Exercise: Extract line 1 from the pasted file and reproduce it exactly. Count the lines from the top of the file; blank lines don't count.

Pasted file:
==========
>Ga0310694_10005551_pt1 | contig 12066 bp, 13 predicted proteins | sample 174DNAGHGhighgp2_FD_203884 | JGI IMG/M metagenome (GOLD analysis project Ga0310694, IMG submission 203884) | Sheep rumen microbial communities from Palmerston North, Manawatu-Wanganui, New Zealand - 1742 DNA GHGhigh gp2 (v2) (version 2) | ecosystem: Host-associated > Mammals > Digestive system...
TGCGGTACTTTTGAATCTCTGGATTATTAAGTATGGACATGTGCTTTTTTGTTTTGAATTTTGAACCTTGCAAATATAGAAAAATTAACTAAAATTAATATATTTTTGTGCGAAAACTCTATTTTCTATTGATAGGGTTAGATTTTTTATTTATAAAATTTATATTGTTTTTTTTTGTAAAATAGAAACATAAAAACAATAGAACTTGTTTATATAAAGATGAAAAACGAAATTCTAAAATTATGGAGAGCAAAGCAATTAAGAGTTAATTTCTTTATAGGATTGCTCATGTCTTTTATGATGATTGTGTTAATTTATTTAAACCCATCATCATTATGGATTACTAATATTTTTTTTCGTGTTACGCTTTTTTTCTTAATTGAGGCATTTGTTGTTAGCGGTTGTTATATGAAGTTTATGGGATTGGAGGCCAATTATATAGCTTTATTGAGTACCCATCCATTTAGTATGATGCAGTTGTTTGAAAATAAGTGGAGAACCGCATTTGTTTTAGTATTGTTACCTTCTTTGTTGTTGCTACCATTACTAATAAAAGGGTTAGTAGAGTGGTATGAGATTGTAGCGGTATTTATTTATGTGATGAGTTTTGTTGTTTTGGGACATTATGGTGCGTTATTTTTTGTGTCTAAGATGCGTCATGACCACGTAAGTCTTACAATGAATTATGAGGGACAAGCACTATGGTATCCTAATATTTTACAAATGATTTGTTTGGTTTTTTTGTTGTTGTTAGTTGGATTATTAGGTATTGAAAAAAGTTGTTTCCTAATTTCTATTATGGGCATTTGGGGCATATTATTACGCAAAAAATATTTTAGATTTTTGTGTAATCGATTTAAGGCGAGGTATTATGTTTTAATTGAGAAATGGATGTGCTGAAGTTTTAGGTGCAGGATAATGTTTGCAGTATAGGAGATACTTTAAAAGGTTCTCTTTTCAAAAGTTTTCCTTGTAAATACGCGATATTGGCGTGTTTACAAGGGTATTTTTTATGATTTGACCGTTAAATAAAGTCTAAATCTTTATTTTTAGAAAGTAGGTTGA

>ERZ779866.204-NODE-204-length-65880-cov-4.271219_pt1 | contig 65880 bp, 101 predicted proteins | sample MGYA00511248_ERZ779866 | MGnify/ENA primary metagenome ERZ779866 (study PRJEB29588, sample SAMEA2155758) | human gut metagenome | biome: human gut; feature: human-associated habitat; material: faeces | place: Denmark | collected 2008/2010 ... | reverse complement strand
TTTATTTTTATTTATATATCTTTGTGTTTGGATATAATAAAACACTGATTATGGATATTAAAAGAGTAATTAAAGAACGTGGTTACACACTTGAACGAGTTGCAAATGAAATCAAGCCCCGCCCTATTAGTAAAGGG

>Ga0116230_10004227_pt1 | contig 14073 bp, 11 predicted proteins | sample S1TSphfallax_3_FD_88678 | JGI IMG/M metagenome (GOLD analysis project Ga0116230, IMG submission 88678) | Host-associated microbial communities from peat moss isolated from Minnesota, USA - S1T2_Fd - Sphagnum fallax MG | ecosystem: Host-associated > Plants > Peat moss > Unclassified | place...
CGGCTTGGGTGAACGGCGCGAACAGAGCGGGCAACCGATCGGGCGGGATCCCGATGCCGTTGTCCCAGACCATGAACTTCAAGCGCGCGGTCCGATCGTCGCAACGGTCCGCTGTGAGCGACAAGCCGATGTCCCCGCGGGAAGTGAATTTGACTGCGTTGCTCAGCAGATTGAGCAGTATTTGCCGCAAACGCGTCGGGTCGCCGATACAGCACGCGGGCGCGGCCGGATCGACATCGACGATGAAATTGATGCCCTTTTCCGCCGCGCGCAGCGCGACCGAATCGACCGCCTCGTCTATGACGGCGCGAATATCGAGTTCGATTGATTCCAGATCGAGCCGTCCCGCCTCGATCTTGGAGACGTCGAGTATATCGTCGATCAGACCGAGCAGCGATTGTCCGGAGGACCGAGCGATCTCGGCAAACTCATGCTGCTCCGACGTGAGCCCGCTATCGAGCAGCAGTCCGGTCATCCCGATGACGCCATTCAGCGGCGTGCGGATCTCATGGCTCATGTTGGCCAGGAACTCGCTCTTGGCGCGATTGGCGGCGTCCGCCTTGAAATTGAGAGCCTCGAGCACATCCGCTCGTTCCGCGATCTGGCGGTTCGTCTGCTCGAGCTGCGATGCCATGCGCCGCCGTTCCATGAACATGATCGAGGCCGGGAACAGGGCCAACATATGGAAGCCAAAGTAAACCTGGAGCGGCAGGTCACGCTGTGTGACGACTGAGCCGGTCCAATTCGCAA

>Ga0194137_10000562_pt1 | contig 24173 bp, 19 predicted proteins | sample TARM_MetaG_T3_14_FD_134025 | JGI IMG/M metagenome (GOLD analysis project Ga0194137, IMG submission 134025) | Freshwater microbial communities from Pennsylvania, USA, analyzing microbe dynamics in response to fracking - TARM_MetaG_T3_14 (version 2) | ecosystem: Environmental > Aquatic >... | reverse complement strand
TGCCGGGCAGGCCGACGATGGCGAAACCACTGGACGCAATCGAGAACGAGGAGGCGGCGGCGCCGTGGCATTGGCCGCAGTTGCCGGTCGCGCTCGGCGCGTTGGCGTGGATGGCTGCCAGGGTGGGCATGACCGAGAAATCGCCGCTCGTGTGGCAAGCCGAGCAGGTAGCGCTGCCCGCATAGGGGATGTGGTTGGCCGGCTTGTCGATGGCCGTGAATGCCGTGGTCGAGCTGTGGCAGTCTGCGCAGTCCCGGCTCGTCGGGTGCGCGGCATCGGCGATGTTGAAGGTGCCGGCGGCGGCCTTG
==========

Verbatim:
>Ga0310694_10005551_pt1 | contig 12066 bp, 13 predicted proteins | sample 174DNAGHGhighgp2_FD_203884 | JGI IMG/M metagenome (GOLD analysis project Ga0310694, IMG submission 203884) | Sheep rumen microbial communities from Palmerston North, Manawatu-Wanganui, New Zealand - 1742 DNA GHGhigh gp2 (v2) (version 2) | ecosystem: Host-associated > Mammals > Digestive system...